Through six weeks of the season, the Braves now sit at 16-20 and trail the Mets by seven games for first place in the NL East. It’s still early, and this team hasn’t been healthy to this point, but that hasn’t stopped the panic from rising throughout Braves Country on social media.
I am SO SICK of hearing these garbage, homer announcers telling us we need to "look on the bright side" of every loss.
This ain't Upward. Everybody doesn't get a trophy. This @Braves team sucks. Until it doesn't.
— Brad Shepard (@Brad_Shepard) May 17, 2022
The Braves just suck this year I’ve finally come to the conclusion
— Nick Braves n Bucs (@Fiction12211) May 17, 2022
Can’t make this up. Team f n sucks #braves
— nicholas (@nichola59691288) May 17, 2022
Per usual, these are completely level-headed responses from the fan base, and there are a million more tweets and comments on other social media platforms that are exactly like this. By the look of it, you’d think we only have 4.5 weeks remaining in the season, not 4.5 months. But admittedly, the Braves have been stuck in the mud through the first 20% of the schedule, so what should be the panic level for this team halfway through May?
Panic Meter: 2 out of 10
Last time I did this exercise, my panic level was at a 1.5 out of 10, so we are on the rise, folks. In reality, not much has changed since then. The Braves are trailing by seven games instead of six, and a couple of weeks of the schedule have passed. Still, I don’t see why this team can’t put it all together and win this division for the fifth straight year.
For a second, let’s talk about the good. The Braves’ pitching staff might be the best in baseball. Following the decision to place Tyler Matzek on the Injured List last night, injuries are beginning to pile up in the bullpen. But still, from top to bottom, the Braves can hold a candle to anyone.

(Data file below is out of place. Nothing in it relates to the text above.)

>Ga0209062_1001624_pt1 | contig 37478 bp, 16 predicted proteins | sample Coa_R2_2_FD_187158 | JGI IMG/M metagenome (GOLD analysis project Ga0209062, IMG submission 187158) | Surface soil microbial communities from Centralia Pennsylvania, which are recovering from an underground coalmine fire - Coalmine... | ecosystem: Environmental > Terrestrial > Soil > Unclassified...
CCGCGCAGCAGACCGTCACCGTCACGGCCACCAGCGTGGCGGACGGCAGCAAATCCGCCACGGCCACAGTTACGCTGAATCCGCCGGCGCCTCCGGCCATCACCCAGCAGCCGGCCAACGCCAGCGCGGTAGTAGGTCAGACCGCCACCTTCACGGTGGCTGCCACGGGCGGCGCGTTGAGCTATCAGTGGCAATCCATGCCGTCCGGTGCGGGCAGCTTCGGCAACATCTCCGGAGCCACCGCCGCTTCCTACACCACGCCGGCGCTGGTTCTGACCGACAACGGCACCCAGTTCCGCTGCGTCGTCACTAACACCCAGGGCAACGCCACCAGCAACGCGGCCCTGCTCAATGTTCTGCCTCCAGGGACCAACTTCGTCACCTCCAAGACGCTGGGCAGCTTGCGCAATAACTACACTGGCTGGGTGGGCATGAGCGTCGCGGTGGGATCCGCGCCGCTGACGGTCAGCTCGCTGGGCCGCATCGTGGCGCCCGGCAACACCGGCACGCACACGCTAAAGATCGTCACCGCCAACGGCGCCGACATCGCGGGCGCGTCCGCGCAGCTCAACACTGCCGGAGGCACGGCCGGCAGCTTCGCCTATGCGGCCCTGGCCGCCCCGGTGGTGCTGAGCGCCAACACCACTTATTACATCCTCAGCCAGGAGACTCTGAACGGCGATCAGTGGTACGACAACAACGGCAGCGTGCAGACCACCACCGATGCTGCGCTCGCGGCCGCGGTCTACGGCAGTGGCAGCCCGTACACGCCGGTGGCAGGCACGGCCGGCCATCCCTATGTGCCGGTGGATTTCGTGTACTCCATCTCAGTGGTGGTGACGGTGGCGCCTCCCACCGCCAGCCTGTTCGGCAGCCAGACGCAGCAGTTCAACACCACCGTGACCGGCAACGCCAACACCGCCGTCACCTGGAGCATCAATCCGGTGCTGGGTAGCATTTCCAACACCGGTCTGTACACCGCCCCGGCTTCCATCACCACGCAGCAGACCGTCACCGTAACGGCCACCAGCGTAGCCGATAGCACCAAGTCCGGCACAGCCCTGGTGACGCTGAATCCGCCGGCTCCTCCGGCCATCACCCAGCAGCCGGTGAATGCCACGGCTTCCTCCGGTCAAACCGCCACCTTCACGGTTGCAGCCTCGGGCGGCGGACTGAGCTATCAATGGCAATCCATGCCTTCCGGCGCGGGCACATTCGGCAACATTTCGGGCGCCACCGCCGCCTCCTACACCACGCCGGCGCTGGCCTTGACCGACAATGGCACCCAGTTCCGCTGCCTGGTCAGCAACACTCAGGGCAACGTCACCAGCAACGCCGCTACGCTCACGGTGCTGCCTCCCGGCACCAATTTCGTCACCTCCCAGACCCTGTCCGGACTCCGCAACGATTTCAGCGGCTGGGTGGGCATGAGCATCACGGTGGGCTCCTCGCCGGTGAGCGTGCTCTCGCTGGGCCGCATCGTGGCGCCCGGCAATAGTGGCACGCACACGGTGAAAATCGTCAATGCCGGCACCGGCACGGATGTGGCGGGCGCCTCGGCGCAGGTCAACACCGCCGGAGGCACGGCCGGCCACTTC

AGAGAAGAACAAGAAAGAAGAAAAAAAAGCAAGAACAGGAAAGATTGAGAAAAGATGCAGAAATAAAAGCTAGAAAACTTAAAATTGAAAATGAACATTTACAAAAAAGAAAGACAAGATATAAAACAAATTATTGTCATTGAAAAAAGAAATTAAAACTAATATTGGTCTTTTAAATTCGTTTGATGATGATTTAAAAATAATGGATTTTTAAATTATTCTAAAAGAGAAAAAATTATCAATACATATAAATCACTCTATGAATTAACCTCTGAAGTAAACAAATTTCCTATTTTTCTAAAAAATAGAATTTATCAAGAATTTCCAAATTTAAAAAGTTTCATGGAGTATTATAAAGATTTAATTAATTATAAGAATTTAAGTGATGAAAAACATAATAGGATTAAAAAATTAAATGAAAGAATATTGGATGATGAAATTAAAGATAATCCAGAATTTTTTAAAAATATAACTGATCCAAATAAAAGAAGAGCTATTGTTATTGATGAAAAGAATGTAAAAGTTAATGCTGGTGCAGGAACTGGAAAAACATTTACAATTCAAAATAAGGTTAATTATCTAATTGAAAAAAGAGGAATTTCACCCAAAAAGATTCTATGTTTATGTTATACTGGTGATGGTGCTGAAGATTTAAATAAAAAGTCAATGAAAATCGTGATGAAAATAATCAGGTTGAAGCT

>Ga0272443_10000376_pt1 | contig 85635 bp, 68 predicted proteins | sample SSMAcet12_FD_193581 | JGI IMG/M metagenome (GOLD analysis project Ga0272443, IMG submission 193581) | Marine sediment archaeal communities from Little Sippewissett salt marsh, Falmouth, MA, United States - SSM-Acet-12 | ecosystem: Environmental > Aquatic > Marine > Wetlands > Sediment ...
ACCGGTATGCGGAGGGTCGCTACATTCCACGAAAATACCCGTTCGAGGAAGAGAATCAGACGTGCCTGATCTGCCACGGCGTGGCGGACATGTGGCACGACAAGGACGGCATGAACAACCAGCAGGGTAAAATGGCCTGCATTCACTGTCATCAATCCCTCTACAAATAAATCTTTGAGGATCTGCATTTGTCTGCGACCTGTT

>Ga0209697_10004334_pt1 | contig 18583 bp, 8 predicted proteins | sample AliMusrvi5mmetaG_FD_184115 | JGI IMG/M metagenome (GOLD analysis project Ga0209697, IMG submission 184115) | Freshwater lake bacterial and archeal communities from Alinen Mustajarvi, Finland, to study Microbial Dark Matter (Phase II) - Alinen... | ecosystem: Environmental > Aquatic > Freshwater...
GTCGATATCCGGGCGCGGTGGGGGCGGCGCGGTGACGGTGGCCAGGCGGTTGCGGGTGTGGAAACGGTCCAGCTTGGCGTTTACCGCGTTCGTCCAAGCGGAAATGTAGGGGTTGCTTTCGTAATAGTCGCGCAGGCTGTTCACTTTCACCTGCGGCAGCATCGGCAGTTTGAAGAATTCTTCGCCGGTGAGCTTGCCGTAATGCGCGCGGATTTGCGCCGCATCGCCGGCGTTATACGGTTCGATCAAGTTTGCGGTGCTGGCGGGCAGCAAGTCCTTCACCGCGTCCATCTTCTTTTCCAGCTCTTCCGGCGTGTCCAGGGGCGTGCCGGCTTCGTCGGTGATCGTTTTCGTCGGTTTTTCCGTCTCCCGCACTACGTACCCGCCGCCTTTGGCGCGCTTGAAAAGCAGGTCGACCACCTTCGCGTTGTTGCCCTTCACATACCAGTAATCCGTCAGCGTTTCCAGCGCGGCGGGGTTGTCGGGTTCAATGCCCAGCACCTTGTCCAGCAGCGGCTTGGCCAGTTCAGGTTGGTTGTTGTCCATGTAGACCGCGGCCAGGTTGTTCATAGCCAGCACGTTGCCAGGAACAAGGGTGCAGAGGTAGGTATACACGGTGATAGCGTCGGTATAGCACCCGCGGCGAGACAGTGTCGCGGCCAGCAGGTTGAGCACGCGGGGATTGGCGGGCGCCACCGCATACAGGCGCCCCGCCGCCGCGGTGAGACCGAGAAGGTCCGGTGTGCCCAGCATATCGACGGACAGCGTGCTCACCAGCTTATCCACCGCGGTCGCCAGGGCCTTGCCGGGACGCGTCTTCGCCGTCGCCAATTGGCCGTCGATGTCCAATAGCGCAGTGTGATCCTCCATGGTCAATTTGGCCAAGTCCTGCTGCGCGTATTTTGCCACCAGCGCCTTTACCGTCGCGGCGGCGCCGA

Max Fried is a legitimate NL Cy Young candidate, Kyle Wright has proven his hot start is no fluke, and Charlie Morton and Ian Anderson have both looked much better of late. The fifth spot in the rotation remains a revolving door, with Tucker Davidson set to pitch Tuesday night. However, that role could eventually belong to Spencer Strider, who has been unbelievable in relief this season. If he can replicate that kind of success in the rotation, I’m not sure there is a better group of starting pitchers in the league.
An elite rotation alone can take a team a long way, but the Braves also feature arguably the best bullpen in the league. Even without Luke Jackson and Tyler Matzek, this group is second to none, and there’s still hope Matzek’s MRI results come back negative and he can return in a couple of weeks.
To this point, the issue with this team has been the offense, and it’s almost unexplainable how abysmal the Braves have been hitting as a group. In short, pretty much everyone is struggling. Of the core group of hitters — Matt Olson, Austin Riley, Travis d’Arnaud, Ozzie Albies, Adam Duvall, Dansby Swanson, and Marcell Ozuna — not a single one is hitting over .260. Now, of course, average isn’t everything, but that’s almost unfathomable to think about when talking about those seven guys.
Getting Ronald Acuña back for good should have a profound effect on the Braves’ run scoring capabilities, but eventually, the other guys have to get going. They all have track records of success at the plate, so there’s no reason to believe this can continue for 4.5 more months.
Once the offense turns things around, the wins should begin to pile up in bunches. There’s too much talent for these bats to falter all season long, and even if things do continue this way, I also believe in Alex Anthopoulos’ ability to upgrade the roster when necessary. As long as the Braves can avoid major injuries, the panic meter will remain low until further notice.
Photo: David J. Griffin/Icon Sportswire